Posted: 12:00 p.m. Wednesday, April 10, 2013
By Brett Ludwiczak
Being an McDonald's All American coming out of high school, and being taken by Thad Matta over Trey Burke, meant that expectations were high (and maybe even a little unrealistic) for Scott when he came to Columbus. Scott showed flashes of his ability this year in his second year playing for the Buckeyes. The luxury that Scott will have to help improve during his time in Columbus is that he will get to spend three years studying under Aaron Craft.
4.9 PPG, 3.8 APG, 1.7 SPG, 2.8 RPG, shot 41 percent from the field, 33 percent from beyond the arc. Played 20.9 minutes per game.
For most of the year Scott was quiet on the offensive end, but he scored a season-high 15 points in the loss to Kansas in Columbus in December. Scott hit the most field goals of any Buckeye on the afternoon, going 5-12 from the field, and was Ohio State's 2nd leading scorer on the afternoon, only trailing Deshaun Thomas' 16 points. With so many Buckeyes shooting so cold in the loss, it was refreshing to see Scott stepping up to try and keep his team in it. Shannon was active on the glass in the game too, pulling down 6 rebounds.
Scott did register his first career double-double, scoring 10 points and dishing out 10 assists in the early-season blowout victory against UMKC. The only other game on the season where Scott has double-digit assists was in the NCAA Tournament opener for the Buckeyes against Iona, when he passed out 10 helpers, to go along with 7 points and 7 rebounds.
The coldest game for Scott on the season from the field was a 1 for 8 shooting performance at Cameron Indoor in the loss to Duke. A late turnover by Shannon with under a minute to play pretty much put the final nail in Ohio State's coffin on that November night in Durham.
The most infamous moment of the season for Scott was in East Lansing. With the Buckeyes down by three late in the game, Scott heaved up an ill-advised off-balance three-pointer, which was badly off target. It looked as if Scott might have been anticipating a foul on the shot, but it was not called and Michigan State claimed the victory.
While a lot of people spent the year wondering what might have been, had the Buckeyes recruited Trey Burke over Scott, the sophomore year saw Scott grow into his role on this basketball team a little bit more. Scott's shooting is spotty, and while you aren't going to see him take over the game and drop 30 points, he makes up for that on the defensive end with lock-down perimeter defense. During the stretch run of the Big Ten regular season and conference tournament Scott really stepped up his defensive intensity, registering at least two steals in eight straight games. On the season, Scott had five games with four steals, which is even more impressive considering that he came off the bench and wasn't getting starters minutes.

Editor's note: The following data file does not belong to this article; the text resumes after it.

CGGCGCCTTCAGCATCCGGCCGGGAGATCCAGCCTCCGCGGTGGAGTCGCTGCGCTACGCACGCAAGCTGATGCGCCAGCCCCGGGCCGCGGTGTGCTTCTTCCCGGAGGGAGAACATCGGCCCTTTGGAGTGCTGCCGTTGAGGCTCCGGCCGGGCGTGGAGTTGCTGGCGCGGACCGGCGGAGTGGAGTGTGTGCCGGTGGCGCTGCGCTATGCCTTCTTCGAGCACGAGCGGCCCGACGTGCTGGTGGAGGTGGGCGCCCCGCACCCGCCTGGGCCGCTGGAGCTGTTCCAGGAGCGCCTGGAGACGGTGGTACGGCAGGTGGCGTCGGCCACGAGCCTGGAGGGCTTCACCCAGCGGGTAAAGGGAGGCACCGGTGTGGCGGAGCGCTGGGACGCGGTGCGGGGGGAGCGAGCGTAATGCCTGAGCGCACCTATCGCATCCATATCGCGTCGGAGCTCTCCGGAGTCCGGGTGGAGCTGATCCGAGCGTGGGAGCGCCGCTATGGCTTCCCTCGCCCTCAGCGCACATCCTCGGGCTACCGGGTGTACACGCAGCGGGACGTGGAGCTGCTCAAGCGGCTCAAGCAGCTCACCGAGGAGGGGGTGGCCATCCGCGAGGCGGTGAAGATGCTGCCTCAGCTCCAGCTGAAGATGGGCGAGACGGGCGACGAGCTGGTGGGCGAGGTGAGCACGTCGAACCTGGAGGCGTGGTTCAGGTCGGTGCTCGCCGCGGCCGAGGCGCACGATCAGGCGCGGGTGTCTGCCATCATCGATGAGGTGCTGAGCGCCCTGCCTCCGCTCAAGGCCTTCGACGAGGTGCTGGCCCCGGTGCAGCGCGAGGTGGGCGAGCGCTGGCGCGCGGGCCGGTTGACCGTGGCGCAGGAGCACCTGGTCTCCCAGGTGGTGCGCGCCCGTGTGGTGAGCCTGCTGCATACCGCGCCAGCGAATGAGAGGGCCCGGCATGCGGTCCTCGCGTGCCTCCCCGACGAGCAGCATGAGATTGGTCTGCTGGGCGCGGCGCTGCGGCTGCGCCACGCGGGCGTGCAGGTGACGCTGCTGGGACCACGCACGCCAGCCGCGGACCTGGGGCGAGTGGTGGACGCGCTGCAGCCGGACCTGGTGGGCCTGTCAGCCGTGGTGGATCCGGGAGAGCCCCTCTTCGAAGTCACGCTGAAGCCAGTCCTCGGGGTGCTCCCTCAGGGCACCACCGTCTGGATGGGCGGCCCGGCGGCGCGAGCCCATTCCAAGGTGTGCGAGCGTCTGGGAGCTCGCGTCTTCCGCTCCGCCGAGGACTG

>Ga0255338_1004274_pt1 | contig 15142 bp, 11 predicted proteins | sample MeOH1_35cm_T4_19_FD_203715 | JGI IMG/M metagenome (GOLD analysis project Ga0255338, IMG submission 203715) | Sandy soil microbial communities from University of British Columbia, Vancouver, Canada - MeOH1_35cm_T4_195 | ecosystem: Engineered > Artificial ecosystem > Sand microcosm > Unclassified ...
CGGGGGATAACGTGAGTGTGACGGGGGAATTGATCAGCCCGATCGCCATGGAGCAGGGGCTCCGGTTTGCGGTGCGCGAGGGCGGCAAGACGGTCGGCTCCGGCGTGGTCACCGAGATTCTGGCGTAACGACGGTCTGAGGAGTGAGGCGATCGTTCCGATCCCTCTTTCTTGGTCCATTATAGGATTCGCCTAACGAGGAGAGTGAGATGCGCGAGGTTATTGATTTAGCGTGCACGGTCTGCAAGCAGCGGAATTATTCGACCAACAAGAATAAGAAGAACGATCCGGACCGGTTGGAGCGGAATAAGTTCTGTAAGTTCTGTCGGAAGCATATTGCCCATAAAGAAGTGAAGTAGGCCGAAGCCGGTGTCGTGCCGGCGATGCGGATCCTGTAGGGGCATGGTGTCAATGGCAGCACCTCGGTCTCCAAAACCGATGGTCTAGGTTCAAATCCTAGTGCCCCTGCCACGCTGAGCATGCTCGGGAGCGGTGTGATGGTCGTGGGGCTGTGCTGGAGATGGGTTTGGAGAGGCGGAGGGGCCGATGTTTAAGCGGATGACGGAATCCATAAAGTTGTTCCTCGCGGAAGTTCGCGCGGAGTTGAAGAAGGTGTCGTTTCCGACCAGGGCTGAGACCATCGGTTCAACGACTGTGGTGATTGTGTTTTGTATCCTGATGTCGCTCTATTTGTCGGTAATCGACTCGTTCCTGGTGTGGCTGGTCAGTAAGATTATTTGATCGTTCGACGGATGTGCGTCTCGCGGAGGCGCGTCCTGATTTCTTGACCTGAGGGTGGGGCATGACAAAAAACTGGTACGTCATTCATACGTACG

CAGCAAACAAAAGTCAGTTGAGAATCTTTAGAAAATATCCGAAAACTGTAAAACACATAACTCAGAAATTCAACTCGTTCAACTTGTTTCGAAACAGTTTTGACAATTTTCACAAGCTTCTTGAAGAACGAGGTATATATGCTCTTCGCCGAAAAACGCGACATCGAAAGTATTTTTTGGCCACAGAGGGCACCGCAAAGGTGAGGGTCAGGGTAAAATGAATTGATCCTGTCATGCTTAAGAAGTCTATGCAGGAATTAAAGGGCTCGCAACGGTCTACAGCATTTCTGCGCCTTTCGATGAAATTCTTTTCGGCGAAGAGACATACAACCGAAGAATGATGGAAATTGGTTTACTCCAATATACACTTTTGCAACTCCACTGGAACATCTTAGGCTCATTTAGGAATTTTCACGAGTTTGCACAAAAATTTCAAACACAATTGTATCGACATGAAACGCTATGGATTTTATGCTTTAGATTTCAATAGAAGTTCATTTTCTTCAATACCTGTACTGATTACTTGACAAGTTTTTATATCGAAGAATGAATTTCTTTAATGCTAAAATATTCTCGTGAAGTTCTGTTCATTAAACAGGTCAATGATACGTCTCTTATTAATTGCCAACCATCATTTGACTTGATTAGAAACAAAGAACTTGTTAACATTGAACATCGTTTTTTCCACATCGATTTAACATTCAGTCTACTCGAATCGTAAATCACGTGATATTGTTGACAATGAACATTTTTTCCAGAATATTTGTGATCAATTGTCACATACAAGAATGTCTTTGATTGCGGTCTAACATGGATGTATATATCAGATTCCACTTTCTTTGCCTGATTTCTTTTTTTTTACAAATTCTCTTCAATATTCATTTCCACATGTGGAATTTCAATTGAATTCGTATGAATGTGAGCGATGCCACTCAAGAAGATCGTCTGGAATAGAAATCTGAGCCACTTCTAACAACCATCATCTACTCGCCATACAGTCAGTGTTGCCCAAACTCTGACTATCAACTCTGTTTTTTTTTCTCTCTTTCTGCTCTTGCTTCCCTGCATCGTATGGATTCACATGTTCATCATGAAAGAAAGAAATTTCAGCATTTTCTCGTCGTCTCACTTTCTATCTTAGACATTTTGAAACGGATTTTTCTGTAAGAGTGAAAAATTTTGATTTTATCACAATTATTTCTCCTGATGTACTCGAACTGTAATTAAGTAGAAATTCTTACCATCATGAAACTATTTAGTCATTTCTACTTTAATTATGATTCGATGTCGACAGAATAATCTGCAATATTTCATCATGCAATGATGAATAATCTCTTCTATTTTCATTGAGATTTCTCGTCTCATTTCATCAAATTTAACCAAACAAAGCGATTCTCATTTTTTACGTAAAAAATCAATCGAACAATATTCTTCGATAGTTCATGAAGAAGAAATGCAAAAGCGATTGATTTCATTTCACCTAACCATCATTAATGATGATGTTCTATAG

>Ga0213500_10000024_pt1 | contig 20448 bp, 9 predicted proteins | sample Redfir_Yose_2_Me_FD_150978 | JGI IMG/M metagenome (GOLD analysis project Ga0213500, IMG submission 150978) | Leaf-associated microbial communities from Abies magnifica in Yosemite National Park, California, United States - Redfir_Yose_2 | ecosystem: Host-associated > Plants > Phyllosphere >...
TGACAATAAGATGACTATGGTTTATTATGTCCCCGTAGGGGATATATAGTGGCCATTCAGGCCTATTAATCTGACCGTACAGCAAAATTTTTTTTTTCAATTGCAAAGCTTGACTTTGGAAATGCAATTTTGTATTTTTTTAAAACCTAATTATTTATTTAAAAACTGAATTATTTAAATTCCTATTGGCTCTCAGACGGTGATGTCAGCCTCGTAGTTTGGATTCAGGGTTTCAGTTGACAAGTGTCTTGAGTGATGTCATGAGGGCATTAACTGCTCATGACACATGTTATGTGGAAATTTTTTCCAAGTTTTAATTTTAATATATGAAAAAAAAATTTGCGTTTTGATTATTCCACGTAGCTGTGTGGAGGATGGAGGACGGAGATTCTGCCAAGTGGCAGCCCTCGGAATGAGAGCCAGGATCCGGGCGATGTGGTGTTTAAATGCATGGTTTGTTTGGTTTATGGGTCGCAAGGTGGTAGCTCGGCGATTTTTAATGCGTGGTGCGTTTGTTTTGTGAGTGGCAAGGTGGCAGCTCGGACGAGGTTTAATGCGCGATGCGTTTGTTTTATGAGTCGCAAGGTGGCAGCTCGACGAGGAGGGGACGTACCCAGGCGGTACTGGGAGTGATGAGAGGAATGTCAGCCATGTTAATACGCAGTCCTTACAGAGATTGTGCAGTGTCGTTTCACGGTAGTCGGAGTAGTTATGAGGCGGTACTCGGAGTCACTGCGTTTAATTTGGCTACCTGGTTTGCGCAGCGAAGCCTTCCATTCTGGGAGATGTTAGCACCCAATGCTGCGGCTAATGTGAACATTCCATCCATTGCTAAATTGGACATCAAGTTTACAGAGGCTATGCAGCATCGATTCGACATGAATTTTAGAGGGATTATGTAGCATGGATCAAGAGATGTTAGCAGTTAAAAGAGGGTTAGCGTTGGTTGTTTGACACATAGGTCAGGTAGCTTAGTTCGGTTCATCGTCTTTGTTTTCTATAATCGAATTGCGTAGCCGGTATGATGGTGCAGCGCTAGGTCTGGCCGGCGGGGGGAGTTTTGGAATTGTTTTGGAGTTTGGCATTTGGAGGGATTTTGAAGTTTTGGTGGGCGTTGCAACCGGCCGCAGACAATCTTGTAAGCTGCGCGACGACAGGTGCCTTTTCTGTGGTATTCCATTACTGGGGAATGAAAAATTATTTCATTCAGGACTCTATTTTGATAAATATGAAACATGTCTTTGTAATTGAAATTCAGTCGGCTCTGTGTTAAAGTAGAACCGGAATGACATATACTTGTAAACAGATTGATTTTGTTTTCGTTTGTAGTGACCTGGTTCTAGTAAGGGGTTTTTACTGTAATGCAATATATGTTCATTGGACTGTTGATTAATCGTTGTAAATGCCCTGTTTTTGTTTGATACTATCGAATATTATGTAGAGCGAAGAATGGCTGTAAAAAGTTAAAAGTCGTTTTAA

One area of Scott's game that was troubling to watch at times during the season was his free throw shooting. During the NCAA Tournament Scott only missed one of the seven free throws he took, but on the season he only shot 63% from the charity stripe. With the expected increase in his minutes during the rest of his career in Columbus (and time with the basketball in his hands) it will be interesting to see if Scott is able to improve on his shooing from the charity stripe over the summer.
Now having had two years as his understudy, you could describe Scott as "Aaron Craft Light", as they both play a similar style of basketball. The good news for Scott is that he gets to spend another year studying under the tutelage of Aaron Craft before Craft's time in Columbus is up. The defense that Thad Matta is looking for is there from Scott, some improvement on the shooting aspects of his game are needed to really take him to the next level.
During their run to close out the regular season and during the Big Ten and NCAA tournaments, the Buckeyes were at their best when both Craft and Scott were on the court. The perimeter defense and speed that the duo gave the Buckeyes last year was scary at times, and should keep Big Ten coaches up during the offseason trying to figure out how to gameplan for the Buckeyes when the two are on the court together.
With four of the five starters returning next year for Ohio State, it looks as if Scott will continue to come off the bench next year. The improvements that Scott made in his sophomore year gives hope for a promising junior year for Scott, where he should give the Buckeyes a strong 6th man.